Colonel Monterrosa was mortified by Radio Venceremos as well, but, unlike his colleagues, he had determined, in his rage and frustration, to do something about it. For Monterrosa, as American military advisers had come to realize, was a very different kind of Salvadoran officer. By late 1981, with Congress and the American public having shown themselves resolutely opposed to dispatching American combat forces to Central America, it had become quite clear that the only way to prevent "another Nicaragua" was somehow to "reform" the Salvadoran Army. "We were on our last legs," an American military adviser who was in the country at the time told me. "We had to reform or we were going to lose. And it wasn't because the guerrillas were so good; it was because the Army was so bad." Salvadoran troops were sent into the field virtually untrained, soldiers rarely left the barracks after five o'clock in the afternoon, and officers rarely left the barracks at all. "The institution simply did not support people being good commanders," this adviser said. "I mean, who ever got relieved? You could surrender with eighty-five men and nothing at all would happen to you."

As the Americans soon realized, however, "reform" meant remaking an officer corps that had developed its own, very special criteria for advancement and reward. These had to do not with military competence but with politics: with showing unstinting loyalty to "the institution" and, above all, to one's military-academy class -- one's tanda, as it was called. A hundred teen-age boys might enter the Gerardo Barrios Military Academy, and from their number perhaps twenty toughened, hardened men would emerge four years later; throughout the next quarter century, these men would be promoted together, would become rich together, and would gradually gain power together. If among them there proved to be embarrassing incompetents, not to mention murderers and rapists and thieves, then these men were shielded by their classmates, and defended ferociously. Finally, perhaps two decades after graduation, one or two from the tanda -- those who had stood out early on as presidenciables, as destined to become leaders of the country -- would lobby within the officer corps to become the President of El Salvador.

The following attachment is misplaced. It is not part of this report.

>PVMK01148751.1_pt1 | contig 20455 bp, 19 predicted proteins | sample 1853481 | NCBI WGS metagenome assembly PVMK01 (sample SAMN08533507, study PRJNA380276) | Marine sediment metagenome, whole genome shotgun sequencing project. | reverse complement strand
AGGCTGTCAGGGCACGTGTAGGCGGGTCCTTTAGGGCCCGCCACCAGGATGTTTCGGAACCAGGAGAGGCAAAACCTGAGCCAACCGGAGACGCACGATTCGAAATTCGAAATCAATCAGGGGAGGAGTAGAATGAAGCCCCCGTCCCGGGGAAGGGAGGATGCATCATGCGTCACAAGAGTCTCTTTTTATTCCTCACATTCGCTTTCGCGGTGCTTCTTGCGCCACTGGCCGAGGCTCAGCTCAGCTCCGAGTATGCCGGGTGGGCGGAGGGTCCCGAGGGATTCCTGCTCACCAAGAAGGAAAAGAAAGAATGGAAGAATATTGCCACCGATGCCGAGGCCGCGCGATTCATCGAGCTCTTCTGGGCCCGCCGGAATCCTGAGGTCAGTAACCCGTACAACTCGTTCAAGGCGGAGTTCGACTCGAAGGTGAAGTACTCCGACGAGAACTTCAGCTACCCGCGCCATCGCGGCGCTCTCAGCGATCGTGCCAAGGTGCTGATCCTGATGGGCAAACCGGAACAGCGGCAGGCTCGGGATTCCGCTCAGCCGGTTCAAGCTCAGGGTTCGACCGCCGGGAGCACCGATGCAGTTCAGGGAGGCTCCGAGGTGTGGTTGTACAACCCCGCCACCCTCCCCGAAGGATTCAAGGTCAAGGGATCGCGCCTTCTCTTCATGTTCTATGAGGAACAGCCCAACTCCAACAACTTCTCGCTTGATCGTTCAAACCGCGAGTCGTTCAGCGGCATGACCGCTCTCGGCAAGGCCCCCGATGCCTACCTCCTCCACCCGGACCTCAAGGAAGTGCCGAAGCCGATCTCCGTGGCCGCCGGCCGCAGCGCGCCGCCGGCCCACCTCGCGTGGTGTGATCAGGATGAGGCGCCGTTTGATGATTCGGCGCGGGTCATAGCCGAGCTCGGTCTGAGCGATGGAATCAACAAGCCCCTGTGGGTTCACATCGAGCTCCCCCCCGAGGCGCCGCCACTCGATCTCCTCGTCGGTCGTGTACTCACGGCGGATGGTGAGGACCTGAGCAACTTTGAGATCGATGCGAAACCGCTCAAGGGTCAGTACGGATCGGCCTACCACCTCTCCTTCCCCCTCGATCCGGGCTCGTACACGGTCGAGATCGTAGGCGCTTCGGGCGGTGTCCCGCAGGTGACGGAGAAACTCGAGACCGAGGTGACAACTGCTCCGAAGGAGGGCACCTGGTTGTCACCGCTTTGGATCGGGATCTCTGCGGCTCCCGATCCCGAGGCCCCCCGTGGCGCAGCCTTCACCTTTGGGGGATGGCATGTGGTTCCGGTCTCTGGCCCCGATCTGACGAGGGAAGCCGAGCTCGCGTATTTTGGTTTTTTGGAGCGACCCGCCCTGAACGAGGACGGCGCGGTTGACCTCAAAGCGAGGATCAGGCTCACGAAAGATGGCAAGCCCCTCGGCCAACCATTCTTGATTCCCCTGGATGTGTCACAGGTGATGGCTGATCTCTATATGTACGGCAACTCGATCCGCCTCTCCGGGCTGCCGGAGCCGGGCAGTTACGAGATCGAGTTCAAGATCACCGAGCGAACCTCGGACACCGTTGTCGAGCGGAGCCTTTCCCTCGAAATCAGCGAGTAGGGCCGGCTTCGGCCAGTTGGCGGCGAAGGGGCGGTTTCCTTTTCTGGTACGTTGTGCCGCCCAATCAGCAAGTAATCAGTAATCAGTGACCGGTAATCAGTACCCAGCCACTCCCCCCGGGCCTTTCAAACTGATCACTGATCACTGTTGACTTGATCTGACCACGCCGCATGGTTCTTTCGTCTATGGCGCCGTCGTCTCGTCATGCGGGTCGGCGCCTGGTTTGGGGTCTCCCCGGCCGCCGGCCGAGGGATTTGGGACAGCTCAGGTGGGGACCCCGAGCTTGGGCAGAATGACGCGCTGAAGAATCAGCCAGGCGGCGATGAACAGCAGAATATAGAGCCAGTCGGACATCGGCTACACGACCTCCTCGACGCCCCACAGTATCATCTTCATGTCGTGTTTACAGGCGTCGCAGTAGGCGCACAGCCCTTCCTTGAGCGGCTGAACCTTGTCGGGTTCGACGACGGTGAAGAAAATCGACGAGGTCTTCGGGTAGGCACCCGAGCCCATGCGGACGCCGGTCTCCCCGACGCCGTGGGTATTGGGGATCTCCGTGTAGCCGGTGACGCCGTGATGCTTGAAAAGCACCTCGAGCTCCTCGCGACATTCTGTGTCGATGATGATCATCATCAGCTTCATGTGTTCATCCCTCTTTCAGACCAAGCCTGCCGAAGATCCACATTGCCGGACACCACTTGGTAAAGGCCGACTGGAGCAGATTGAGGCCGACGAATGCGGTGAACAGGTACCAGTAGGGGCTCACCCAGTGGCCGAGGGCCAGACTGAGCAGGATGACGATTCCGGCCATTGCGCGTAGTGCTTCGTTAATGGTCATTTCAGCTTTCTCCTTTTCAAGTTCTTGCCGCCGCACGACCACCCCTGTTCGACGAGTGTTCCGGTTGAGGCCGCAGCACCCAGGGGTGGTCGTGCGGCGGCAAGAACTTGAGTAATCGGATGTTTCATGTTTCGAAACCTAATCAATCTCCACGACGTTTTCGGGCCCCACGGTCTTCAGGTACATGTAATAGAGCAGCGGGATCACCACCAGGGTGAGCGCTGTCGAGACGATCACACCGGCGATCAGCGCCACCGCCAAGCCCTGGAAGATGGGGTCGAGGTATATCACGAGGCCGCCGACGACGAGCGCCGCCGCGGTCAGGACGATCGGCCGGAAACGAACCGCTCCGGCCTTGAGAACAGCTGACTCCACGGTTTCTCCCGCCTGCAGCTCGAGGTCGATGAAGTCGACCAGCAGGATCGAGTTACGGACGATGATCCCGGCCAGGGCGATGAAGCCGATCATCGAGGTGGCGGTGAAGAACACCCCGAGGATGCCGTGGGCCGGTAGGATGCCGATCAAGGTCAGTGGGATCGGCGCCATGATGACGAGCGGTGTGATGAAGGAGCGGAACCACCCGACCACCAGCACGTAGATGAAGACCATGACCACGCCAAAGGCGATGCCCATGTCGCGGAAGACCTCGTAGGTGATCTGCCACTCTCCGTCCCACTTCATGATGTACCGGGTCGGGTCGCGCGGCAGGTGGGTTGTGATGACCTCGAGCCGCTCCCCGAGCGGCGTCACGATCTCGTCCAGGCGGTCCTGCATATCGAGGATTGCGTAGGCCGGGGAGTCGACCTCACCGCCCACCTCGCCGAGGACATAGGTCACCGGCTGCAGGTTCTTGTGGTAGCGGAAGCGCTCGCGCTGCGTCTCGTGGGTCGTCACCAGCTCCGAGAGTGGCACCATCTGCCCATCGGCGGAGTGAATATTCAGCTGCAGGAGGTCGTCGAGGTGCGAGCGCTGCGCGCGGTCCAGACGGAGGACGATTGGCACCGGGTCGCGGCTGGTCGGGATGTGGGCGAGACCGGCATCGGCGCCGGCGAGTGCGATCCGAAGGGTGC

Monterrosa had graduated in 1963, and though the records show him fourth in his class of nineteen, it is a testament to the respect he inspired that many officers now remember him as first. In the academy, he was a magnetic figure, charismatic from the start. Short, with the simple face and large nose of a Salvadoran peasant, he walked with the peasant's long, loping stride, which made his distinctly nonmartial figure recognizable from far off. General Adolfo Blandón, a former chief of staff, who was in his last year in the academy when Monterrosa was in his first, recalls that the young man "established himself immediately as the best in his class -- the top rank in studies, physical conditioning, knowledge of the concepts of war."

Normally, of course, such prestige, such respect from his colleagues, would brand him presidenciable. But, unlike his fellows, Monterrosa was, as Blandón puts it, "that rare thing: a pure, one- hundred-per-cent soldier, a natural leader, a born military man with the rare quality of being able to instill loyalty in his men."